Factors affecting the antibacterial action of acidified sodium chlorite (ASC), a widely used disinfectant, have not been determined. This study investigated the significant factors suggesting efficient production method to maximize bactericidal action of ASC.Methods and Results:
The effects of (i) preparation procedures (total three methods); (ii) initial concentrations of reactants: sodium chlorite (SC) and citric acid (CTA) (up to maximum solubility of each reactant) and (iii) final pH values (3·0 and 2·5) to the bactericidal action of ASC were investigated with a fixed final concentration of SC (10 ppm) using various foodborne pathogens (Escherichia coli O157:H7, Listeria monocytogenes, Salmonella Typhimurium and Staphylococcus aureus). The antimicrobial compounds produced and the bactericidal effects depended on the preparation procedure and the initial concentrations of the reactants. The ASC prepared by premixing highly concentrated reactants (in particular > 40%) followed by dilution (dilution after reaction, DAR) was more effective in inactivating foodborne pathogens, and it produced higher antimicrobial compound (Cl2 and ClO2) yields than the other procedures. A 5-min treatment with ASC, produced using the other procedures, resulted in a reduction of < 3·5 log CFU ml−1 (Gram positive = 0·18–0·78; Gram negative = 0·03–3·49 log CFU ml−1), whereas ASC produced with the DAR procedure using the saturated reactants completely inactivated all of the test pathogens within 5 min without recovery (initial concentration = 6·94–7·08 log CFU ml−1).Conclusion:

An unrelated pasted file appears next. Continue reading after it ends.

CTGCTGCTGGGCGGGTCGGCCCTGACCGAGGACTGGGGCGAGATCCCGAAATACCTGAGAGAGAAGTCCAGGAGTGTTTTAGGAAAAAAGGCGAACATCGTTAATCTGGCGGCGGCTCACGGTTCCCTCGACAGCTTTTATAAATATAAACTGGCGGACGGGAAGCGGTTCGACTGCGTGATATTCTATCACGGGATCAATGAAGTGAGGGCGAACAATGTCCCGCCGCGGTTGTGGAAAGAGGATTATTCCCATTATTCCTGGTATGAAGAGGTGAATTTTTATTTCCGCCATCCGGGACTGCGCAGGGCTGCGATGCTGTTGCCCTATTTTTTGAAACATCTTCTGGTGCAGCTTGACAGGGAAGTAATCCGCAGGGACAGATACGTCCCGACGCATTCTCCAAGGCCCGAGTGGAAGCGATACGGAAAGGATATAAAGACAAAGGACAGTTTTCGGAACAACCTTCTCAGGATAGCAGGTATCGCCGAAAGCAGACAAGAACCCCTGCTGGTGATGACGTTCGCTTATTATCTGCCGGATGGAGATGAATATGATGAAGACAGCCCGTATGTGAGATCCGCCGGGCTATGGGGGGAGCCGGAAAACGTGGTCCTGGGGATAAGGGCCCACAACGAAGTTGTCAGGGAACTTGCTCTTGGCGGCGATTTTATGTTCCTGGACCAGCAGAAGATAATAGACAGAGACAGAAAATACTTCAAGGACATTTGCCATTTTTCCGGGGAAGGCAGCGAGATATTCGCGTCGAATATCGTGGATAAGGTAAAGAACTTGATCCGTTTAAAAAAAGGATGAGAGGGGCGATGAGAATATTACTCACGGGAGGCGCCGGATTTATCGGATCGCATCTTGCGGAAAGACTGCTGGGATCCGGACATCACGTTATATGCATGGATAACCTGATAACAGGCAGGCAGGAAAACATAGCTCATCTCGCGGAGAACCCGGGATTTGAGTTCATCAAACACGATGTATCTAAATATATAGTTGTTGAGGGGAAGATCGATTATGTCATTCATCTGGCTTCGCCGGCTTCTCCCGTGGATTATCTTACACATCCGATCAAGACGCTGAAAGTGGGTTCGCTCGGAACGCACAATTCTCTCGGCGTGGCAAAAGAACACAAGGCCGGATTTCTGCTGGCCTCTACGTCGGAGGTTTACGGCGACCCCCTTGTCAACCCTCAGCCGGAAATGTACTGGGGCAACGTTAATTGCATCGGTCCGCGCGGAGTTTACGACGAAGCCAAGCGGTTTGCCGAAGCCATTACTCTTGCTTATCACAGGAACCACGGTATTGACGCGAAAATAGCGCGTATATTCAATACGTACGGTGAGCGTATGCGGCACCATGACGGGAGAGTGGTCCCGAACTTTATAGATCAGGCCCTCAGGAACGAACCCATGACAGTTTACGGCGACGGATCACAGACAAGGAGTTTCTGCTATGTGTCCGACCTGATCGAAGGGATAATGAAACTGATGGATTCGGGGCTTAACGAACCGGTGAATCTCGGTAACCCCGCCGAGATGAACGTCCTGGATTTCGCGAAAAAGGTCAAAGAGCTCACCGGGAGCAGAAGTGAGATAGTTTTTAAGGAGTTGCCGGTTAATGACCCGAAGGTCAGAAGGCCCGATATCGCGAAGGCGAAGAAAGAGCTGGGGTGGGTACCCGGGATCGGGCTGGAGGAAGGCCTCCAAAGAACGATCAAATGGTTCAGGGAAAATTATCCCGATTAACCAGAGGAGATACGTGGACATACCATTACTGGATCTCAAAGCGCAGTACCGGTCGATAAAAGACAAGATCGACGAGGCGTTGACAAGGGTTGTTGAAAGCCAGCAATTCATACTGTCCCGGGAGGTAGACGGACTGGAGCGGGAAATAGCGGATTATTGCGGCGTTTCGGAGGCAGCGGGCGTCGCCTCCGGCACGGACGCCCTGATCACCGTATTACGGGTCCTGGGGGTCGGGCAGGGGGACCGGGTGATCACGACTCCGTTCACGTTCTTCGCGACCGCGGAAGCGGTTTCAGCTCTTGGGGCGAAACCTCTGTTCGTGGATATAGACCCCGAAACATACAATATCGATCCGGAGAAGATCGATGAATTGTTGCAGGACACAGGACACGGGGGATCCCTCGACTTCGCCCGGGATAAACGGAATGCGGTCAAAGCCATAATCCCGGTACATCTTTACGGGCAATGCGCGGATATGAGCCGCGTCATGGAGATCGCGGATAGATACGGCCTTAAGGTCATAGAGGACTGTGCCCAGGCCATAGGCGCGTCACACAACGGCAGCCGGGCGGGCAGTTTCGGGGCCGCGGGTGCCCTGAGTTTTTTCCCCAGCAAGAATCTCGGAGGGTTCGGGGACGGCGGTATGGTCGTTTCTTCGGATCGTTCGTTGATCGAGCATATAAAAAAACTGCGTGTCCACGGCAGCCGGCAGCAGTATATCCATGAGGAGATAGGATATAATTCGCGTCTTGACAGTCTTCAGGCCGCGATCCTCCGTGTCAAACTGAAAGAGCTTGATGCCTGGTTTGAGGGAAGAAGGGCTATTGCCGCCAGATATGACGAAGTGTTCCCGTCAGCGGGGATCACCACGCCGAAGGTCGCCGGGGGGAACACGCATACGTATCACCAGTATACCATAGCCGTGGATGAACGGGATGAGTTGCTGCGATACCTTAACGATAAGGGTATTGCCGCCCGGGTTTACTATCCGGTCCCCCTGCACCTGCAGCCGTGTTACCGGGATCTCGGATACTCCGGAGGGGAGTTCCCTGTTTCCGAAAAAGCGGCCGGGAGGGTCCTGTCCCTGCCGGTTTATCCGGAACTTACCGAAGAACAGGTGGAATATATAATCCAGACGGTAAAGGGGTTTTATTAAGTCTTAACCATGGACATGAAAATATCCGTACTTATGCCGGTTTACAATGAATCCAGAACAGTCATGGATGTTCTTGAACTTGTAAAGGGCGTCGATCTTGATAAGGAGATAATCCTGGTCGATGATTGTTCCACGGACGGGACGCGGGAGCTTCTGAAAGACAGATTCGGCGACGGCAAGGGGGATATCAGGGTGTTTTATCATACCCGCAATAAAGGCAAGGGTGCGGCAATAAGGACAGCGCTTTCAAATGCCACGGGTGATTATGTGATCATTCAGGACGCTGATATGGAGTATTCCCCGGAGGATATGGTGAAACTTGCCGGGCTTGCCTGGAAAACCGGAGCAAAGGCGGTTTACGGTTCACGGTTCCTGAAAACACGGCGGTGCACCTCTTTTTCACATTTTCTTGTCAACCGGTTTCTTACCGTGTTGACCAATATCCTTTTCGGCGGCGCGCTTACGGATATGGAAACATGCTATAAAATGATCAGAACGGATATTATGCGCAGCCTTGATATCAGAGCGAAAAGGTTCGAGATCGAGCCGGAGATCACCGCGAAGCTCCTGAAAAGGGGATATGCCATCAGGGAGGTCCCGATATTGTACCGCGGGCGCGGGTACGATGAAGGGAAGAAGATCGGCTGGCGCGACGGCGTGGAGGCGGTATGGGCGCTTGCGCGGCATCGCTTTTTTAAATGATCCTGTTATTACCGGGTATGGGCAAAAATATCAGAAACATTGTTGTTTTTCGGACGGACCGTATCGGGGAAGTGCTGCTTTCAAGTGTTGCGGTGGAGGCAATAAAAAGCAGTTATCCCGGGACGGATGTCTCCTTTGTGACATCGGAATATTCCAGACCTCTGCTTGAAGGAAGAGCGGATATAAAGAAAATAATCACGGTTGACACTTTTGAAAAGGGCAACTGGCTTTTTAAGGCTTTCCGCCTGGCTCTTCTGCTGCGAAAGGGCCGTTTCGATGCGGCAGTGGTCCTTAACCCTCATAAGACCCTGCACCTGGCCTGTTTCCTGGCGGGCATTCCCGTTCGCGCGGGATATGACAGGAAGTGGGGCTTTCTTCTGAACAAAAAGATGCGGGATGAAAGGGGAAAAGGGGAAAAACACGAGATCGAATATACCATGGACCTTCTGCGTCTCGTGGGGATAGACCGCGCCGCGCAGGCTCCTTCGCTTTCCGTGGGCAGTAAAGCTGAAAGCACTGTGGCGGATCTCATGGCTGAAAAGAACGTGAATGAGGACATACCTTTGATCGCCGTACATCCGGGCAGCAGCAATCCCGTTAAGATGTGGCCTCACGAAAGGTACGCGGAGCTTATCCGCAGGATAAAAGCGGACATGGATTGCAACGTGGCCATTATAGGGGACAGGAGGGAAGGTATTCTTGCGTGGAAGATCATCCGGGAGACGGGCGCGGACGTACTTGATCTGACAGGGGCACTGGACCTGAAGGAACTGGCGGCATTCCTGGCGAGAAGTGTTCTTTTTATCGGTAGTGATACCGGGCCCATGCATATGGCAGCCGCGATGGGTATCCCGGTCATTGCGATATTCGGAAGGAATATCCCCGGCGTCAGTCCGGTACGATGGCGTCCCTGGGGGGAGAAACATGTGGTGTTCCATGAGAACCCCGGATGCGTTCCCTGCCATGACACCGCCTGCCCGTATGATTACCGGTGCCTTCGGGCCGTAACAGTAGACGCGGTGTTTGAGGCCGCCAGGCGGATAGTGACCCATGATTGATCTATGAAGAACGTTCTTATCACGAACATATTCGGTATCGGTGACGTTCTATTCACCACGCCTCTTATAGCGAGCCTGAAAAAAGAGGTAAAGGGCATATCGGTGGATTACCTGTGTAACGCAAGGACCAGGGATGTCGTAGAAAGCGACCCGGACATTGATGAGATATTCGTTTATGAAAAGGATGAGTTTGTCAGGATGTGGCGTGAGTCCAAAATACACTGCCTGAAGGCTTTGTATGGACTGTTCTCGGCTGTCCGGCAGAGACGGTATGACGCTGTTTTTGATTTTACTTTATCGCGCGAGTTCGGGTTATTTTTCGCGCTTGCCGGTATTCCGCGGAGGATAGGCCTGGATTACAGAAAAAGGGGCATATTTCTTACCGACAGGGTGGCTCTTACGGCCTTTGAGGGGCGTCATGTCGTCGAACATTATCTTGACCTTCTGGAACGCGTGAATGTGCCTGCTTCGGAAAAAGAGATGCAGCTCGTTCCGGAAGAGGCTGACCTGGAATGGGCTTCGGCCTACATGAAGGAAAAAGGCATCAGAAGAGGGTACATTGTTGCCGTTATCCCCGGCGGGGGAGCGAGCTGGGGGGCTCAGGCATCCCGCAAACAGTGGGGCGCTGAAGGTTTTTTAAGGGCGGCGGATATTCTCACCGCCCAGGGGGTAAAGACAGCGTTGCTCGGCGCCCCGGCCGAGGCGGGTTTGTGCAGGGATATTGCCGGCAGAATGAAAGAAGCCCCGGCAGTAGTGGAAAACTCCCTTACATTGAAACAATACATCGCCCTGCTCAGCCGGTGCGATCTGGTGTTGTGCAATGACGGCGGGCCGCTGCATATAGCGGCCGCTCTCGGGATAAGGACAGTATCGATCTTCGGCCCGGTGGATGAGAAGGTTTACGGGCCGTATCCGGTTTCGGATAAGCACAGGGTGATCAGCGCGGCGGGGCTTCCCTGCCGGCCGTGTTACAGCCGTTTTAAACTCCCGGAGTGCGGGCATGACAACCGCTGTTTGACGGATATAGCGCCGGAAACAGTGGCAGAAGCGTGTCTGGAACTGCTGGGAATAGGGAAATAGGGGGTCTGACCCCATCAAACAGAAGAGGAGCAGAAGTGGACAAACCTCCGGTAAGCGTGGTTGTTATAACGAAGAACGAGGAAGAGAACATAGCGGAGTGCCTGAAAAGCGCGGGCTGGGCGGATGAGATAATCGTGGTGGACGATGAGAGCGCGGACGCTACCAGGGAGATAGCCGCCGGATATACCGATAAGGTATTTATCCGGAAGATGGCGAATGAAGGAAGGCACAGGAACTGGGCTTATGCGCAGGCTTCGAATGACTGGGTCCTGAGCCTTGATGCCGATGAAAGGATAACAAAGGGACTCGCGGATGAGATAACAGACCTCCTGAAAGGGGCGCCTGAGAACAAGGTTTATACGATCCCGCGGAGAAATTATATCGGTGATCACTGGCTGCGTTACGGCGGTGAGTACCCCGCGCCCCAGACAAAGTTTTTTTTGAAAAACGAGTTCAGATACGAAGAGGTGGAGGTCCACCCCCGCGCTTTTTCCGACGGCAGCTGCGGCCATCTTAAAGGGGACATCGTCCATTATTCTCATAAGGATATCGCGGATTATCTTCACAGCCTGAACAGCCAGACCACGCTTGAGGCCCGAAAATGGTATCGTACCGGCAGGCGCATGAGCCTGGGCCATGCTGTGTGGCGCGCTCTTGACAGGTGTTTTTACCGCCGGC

The ASC production with the DAR procedure using the saturated reactants maximizes both the antimicrobial compound yields and bactericidal effects of the ASC solutions.Significance and Impact of the Study:
This study will contribute to increase the efficiency of ASC treatments for disinfections reducing the effective SC concentrations for industrial use.